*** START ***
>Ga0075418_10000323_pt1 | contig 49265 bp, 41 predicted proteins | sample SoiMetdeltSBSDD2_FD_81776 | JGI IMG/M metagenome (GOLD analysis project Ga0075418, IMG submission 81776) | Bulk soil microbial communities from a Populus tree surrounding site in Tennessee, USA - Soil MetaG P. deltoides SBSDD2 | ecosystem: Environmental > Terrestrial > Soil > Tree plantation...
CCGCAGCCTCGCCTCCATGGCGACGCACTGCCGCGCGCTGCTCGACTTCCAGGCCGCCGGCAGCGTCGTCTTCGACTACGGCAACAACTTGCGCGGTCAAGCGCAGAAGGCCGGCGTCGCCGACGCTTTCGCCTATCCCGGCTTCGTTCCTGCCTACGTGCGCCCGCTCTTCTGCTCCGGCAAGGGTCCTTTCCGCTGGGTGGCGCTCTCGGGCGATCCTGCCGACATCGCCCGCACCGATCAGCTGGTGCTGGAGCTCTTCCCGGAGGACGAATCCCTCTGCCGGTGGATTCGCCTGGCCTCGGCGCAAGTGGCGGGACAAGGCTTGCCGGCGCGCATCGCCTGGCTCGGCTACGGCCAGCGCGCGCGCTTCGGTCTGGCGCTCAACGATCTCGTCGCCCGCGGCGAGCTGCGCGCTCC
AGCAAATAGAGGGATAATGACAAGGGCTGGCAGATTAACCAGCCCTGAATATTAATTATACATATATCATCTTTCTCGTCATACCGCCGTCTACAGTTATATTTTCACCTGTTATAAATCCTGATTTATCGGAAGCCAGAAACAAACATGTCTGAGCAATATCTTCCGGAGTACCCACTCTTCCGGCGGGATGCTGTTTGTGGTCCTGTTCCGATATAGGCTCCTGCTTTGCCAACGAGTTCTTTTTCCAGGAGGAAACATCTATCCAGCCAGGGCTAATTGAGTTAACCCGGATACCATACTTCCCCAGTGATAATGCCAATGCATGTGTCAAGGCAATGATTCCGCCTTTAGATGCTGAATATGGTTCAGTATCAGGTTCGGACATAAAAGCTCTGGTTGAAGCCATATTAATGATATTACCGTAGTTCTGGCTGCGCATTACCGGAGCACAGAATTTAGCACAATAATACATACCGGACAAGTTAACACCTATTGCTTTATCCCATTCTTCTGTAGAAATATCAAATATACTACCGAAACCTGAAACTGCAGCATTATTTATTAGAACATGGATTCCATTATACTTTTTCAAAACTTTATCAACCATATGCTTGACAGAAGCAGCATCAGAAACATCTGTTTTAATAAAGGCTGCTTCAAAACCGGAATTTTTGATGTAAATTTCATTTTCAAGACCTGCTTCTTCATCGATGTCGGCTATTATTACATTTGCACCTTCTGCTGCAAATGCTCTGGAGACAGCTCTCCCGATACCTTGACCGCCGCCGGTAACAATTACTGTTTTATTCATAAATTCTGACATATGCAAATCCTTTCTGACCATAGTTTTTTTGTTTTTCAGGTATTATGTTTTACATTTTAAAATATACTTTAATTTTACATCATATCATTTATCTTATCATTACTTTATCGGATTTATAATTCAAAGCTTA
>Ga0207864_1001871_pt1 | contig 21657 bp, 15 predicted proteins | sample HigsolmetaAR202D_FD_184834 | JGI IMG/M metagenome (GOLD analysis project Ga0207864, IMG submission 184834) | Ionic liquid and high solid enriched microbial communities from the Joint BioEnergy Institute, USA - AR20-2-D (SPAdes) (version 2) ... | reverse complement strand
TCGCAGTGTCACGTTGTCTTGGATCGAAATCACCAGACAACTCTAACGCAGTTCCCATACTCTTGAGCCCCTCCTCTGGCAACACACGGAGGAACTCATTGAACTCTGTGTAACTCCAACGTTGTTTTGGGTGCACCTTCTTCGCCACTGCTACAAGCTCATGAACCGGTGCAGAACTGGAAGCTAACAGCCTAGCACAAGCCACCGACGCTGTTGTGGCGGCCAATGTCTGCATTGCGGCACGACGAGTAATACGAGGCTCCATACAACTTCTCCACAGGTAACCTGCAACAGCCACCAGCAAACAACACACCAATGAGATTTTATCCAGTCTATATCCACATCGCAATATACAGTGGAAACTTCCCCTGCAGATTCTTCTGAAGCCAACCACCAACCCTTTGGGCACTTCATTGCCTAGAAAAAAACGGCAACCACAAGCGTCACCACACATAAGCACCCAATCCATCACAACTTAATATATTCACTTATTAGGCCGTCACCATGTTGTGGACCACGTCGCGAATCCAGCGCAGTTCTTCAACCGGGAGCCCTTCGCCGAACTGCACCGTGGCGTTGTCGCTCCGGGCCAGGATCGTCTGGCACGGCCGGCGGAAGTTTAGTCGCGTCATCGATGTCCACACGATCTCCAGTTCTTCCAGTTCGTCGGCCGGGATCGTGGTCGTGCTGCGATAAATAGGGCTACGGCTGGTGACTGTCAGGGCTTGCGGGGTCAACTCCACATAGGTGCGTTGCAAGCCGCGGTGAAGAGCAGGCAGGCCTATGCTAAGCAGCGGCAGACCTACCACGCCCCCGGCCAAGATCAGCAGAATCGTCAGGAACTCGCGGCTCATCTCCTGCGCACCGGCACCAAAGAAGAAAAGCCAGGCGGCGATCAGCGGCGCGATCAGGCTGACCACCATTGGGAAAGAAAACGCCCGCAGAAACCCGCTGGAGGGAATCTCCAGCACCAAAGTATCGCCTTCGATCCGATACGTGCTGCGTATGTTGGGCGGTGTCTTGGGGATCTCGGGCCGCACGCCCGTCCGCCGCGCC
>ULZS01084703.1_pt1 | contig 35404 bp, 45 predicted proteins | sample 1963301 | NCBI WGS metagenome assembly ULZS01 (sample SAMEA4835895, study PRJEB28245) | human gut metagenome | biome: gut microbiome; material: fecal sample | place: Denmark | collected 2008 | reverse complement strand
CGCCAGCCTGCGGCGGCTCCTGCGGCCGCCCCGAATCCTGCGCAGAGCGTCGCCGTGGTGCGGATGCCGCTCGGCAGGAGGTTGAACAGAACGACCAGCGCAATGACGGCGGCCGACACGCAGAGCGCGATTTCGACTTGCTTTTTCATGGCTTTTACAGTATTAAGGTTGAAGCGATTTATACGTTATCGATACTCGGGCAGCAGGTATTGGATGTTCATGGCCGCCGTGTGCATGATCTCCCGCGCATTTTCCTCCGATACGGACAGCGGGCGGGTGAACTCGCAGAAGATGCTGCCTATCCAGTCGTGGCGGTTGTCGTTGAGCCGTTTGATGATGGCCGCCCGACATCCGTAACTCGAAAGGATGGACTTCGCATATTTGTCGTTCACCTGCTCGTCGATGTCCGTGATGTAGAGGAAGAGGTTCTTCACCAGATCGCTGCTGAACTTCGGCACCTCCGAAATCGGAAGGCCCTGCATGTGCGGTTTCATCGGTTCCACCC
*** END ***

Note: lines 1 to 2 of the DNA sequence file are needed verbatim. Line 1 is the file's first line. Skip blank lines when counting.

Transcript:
>Ga0075418_10000323_pt1 | contig 49265 bp, 41 predicted proteins | sample SoiMetdeltSBSDD2_FD_81776 | JGI IMG/M metagenome (GOLD analysis project Ga0075418, IMG submission 81776) | Bulk soil microbial communities from a Populus tree surrounding site in Tennessee, USA - Soil MetaG P. deltoides SBSDD2 | ecosystem: Environmental > Terrestrial > Soil > Tree plantation...
CCGCAGCCTCGCCTCCATGGCGACGCACTGCCGCGCGCTGCTCGACTTCCAGGCCGCCGGCAGCGTCGTCTTCGACTACGGCAACAACTTGCGCGGTCAAGCGCAGAAGGCCGGCGTCGCCGACGCTTTCGCCTATCCCGGCTTCGTTCCTGCCTACGTGCGCCCGCTCTTCTGCTCCGGCAAGGGTCCTTTCCGCTGGGTGGCGCTCTCGGGCGATCCTGCCGACATCGCCCGCACCGATCAGCTGGTGCTGGAGCTCTTCCCGGAGGACGAATCCCTCTGCCGGTGGATTCGCCTGGCCTCGGCGCAAGTGGCGGGACAAGGCTTGCCGGCGCGCATCGCCTGGCTCGGCTACGGCCAGCGCGCGCGCTTCGGTCTGGCGCTCAACGATCTCGTCGCCCGCGGCGAGCTGCGCGCTCC